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Posted: January 06, 2012

Take advantage of the new gift and estate tax laws

These gifts keep on giving

John Kyle

Gifting assets to loved ones while you are alive can prove deeply satisfying, especially if those assets are used to pay for meaningful financial objectives like starting a business, purchasing a home or educating a grandchild. In addition, every gift you make removes assets from your estate and may help you achieve some of the following objectives:

Reduce estate taxes: A married couple gifting $26,000 annually to each of their three children over the next 30 years will have given away $2,340,000. At today's 35 percent estate tax rate, that represents a tax savings of $819,000.

Transfer appreciation: If most of your assets are invested in stock or real estate, you may experience substantial appreciation over your lifetime. Assets of $5 million appreciating at a hypothetical rate of 5 percent annually, for example, would grow to more than $13 million in 20 years. At today's 35 percent tax rate, your estate tax liability would be more than $4.5 million. By implementing gifting strategies, you can remove both assets, as well as potential appreciation, from your estate. Conceivably, you could freeze the value of your current estate and transfer potential appreciation to your heirs.

Keep your estate intact: A large, unexpected estate tax bill can force family members to sell real estate or other valuable assets that they would rather keep. A well-conceived gifting strategy can provide the funds necessary to meet estate tax liability and keep your assets where they belong - with your loved ones.

Keep a family business thriving: The opportunity to gift stock or own¬ership interest in a closely-held fam¬ily business is another gifting strat¬egy that can remove substantial assets from your estate.

With the passage of the Tax Relief, Unemployment Insurance Reauthorization and Job Creation Act of 2010 (TRA 2010), you have an unprecedented opportunity to remove assets from your estate through gifting strategies that can help reduce estate taxes and provide your loved ones with a more substantial legacy. This legislation increases the lifetime gift tax exemption from $1 million to $5 million and also enables you to continue to make annual gifts of up to $13,000 a year to each of your children, grandchildren or any other person you wish without incurring gift tax.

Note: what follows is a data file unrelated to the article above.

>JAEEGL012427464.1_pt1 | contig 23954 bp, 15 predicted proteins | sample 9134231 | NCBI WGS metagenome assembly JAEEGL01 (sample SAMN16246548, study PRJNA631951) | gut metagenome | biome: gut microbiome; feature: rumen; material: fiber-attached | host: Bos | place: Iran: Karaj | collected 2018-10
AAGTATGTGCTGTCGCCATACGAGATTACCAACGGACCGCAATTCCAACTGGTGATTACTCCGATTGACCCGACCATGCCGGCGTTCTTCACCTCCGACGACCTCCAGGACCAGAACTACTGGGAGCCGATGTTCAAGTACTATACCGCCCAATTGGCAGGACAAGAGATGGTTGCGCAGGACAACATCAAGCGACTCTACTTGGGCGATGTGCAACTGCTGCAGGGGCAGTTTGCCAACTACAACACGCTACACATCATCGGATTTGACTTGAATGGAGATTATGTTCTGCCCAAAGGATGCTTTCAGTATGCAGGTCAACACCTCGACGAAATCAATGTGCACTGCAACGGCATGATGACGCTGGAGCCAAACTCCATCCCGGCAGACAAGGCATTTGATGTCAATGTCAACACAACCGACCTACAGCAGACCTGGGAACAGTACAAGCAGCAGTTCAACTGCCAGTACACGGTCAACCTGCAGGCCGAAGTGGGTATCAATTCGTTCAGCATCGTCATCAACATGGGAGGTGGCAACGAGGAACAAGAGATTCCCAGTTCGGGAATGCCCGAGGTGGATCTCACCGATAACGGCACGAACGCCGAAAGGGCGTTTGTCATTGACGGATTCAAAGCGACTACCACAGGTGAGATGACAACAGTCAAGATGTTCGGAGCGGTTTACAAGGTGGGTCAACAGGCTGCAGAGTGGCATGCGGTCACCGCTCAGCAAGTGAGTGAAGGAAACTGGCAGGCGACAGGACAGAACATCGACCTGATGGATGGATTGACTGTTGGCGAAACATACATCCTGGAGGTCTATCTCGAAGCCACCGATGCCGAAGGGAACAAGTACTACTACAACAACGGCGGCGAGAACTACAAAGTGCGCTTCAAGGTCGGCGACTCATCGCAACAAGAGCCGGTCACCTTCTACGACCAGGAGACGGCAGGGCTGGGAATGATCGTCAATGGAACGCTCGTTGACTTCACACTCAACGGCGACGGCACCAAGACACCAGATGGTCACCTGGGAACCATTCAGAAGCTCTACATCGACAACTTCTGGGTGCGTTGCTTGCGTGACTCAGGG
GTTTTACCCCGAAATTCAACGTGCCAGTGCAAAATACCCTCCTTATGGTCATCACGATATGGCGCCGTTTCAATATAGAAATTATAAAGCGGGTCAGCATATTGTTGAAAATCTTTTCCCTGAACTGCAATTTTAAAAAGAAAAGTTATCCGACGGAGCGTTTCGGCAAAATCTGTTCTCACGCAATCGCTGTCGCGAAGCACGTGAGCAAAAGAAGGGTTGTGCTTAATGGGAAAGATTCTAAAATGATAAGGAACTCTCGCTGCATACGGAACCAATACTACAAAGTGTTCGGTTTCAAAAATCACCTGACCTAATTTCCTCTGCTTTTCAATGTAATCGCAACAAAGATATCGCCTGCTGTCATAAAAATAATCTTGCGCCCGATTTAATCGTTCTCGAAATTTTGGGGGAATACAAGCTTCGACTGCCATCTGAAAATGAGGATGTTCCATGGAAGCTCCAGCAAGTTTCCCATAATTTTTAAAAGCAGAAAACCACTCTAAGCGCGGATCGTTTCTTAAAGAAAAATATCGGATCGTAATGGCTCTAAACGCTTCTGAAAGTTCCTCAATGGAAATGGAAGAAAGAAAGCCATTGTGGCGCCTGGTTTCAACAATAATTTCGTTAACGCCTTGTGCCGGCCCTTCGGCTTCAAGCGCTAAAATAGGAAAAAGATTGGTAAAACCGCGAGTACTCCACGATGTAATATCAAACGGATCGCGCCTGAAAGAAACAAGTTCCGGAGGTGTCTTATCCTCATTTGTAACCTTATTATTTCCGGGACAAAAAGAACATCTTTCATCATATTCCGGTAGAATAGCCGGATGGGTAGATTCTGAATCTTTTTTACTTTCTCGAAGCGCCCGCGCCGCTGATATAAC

However, you should note that this opportunity may only be temporary. When the current tax legislation expires on Dec. 31, Congress may keep exclusion and exemption limits where they are, raise them, lower them or eliminate them.

To learn more about the new gift and estate tax legislation, gifting strategies and how you can potentially maximize your gift using life insurance, contact us for a copy of the brochure, "Taking Advantage of the New Gift and Estate Tax Law."

Tax laws are complex and subject to change. Morgan Stanley Smith Barney LLC, its affiliates and Morgan Stanley Smith Barney Financial Advisors do not provide tax or legal advice. This material was not intended or written to be used for the purpose of avoiding tax penalties that may be imposed on the taxpayer. Individuals are urged to consult their personal tax or legal advisors to understand the tax and legal consequences of any actions, including implementation of any estate planning strategies, or investments described herein.

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Since 1994, John Kyle has been a successful small business owner, an account executive with a national insurance company, and a sought-after business consultant for other small business owners. John is also a financial advisor with Morgan Stanley Smith Barney in Denver and specializes in creating safety nets for his client’s investment portfolios. Contact John at john.j.kyle@mssb.com or 303-595-2021.
 

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Readers Respond

My parent own a ranch in Neb and this is very interesting! By Terry Smith on 2012 01 06

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